BY rangefinderyardstaff  Posted In Uncategorized

What is the Difference Between a Golf and Hunting Rangefinder

Understanding the differences between a hunting and golfing rangefinder are important for those looking to invest in this piece of equipment. Both the hunter and the golfer will benefit greatly in the acquiring of a rangefinder if they choose one wisely.

While this article is meant to help you understand the differences between a hunting rangefinder and a golfing rangefinder, understanding their similarities can help shed light on where they truly diverge. However, as a result of the focus of this article, minimal time is spent on this portion.

  • Both types of rangefinders will be found to have a weather-resistant/water-resistant casing.
  • Both types may come with a lanyard or lanyard attachment capabilities.
  • Both types may come with a carrying case to ease in storage or transportation.
  • Scan mode can be found with both rangefinders and will prove to be a great benefit to hunters and golfers alike.
  • Magnification abilities will carry over at times.
  • Lens quality will carry over at times.
  • Battery life will carry over at times.

Differences in first and second priority mode

For the golfer, the first priority mode or closest reading rangefinders are a smart choice. These rangefinders will focus on pulling up a distance reading based on the closest target in the reticles.

If you are a golfer, this will be important for you because the vast majority of your time will be spent in clear areas. Often you will have a clear look down the course at where you want to hit your ball or maybe even at the pin itself.

As you know, from a considerable distance away the flag pole is very thin and often the flag is flapping in the wind or turned away from you. This will create a very narrow area for you to get a read on with a rangefinder.

This poses somewhat of a problem because both the hunter’s and golfer’s rangefinders operate by projecting infrared laser lights. Multiple tightly condensed lasers are sent out from the device that then reach the target and bounce back to the rangefinder to give you an accurate reading.

However, these lasers often hit multiple objects along the way. For instance, if you are golfing and aim at the flag pole in an attempt to get a read on the hole, the lasers will most likely hit the flag pole and whatever else is off in the distance behind it.

Chances are you don’t want to know the distance to an object behind the hole but rather to the hole itself. It is at this point that the golfing rangefinder finds its value and place in the hands of a golfer. This device will get a read on the closest target, i.e., the hole rather than what the lasers may have hit in the distance.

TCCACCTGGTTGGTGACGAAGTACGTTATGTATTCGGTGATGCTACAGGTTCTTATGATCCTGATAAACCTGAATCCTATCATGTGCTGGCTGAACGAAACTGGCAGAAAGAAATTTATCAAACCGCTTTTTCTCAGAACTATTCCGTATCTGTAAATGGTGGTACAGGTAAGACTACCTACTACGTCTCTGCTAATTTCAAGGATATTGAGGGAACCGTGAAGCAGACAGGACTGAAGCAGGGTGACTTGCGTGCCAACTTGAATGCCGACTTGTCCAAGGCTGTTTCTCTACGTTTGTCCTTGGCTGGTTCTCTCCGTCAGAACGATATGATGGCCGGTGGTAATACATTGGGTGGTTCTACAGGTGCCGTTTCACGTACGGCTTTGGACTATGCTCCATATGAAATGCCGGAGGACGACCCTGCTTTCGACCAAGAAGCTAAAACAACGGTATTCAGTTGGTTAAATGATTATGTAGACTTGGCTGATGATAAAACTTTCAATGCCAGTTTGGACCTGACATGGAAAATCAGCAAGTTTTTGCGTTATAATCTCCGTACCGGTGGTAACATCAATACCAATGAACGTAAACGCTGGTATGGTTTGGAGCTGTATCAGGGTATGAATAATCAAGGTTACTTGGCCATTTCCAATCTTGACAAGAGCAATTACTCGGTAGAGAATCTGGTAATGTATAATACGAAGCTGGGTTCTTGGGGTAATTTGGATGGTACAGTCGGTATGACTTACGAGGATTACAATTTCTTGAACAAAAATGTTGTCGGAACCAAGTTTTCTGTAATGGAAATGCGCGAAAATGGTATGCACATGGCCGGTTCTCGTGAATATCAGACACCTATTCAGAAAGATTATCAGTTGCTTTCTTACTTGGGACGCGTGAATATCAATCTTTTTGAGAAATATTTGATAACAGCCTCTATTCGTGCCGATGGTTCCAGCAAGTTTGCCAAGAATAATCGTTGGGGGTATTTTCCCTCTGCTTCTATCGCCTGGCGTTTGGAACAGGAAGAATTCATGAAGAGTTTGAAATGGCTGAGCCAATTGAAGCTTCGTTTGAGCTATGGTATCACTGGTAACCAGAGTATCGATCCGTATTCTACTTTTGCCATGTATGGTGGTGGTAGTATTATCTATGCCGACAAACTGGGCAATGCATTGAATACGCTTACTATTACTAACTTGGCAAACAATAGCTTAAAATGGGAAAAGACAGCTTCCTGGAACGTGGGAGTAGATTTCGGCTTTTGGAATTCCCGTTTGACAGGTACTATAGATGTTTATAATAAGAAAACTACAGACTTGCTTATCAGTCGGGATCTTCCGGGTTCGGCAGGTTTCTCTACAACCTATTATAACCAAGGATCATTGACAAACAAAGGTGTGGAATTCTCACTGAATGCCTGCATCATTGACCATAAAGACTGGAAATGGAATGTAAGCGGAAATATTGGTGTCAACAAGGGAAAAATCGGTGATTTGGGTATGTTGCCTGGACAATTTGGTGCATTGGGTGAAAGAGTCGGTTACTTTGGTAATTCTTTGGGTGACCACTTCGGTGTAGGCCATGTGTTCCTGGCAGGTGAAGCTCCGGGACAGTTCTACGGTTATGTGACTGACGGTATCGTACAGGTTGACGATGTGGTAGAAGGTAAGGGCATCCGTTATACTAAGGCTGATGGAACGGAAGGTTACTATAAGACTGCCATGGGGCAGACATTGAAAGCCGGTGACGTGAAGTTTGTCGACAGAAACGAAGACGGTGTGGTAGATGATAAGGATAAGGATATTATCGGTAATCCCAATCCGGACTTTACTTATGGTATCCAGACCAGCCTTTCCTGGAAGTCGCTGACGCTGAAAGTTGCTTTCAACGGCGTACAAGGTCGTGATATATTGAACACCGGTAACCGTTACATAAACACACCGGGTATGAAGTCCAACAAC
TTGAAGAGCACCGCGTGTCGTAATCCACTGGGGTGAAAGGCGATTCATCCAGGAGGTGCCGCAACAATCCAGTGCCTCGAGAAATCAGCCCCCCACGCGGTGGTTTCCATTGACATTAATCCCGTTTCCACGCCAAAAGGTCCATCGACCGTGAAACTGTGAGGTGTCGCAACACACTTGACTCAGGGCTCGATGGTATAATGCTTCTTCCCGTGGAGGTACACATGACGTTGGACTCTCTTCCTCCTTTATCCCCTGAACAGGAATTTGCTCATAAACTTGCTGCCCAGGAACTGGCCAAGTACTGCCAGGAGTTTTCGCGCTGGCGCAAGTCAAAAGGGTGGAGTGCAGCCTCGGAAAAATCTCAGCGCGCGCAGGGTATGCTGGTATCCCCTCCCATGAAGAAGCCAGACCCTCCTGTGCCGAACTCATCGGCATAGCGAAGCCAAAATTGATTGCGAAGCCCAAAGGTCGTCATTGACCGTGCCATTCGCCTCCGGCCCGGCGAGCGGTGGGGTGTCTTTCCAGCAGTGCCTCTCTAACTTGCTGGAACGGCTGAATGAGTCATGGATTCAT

In the event that you are hunting, picking up on the closest object could pose a problem. So there you are in the prone position in your ghillie suit or in your stand tucked away out of sight. All of a sudden, a deer pops up in the distance.

This deer is somewhat obstructed. It emerged into your field of view from behind a rock but is still largely hidden. The deer is now exposed with a decent portion of its neck showing, but to the right the rock covers its entire body.

To the left the deer has his head mostly covered by thick brush. So there’s the picture: brush to the left, a rock to the right, and a small portion of the deer in between. As you aim with your rangefinder to get a read, the lasers hit the deer but also the brush and the rock.

The rangefinder at this point will pick up on the deer as it is behind the brush and behind the rock. Situations like this abound for the hunter, and, as a result, manufacturers have zeroed in on how to gain proper reads in the field.

Simply put, the hunter’s or second priority rangefinder is built to pick up on targets behind obstructions. Steven L. at opticsplanet.com tells us that you could technically use them interchangeably, but they were not designed for that purpose.

Differences in range capabilities

Range capabilities are also different between the two types of rangefinders. The golfer has no real need to gain a distance reading on something that is 1000+ yards away. As a result, golfing rangefinders are made on the relatively lower end of distance reading capabilities.

Some carryover exists here as golfing and hunting rangefinders can be purchased to gain reads on around 500-600 yards or less. However, commonly-purchased hunter’s rangefinders are found to reach far greater distances, and a helpful tip can be found here:

This is an important point of differentiation as the hunter may frequently have a target that is further than what the golfing rangefinder could pick up.

In closing

A number of factors carry over between the two differing types of rangefinders. This will vary from rangefinder to rangefinder and sometimes may depend on how much you are willing to pay.

Both the hunting and golfing rangefinder can be purchased with a good set of lenses, differing magnification possibilities, carrying cases, lanyards, a rugged weather-resistant case, etc.

However, the major differences are found in the internal structure of the equipment in the form of first or second priority mode and their maximum distance reading ranges.

If you are an avid golfer, finding a device that is built with a first priority mode will be important. On the other hand, the hunter will benefit from the second priority mode. Hopefully this has helped as the differences are not as major as they may seem.


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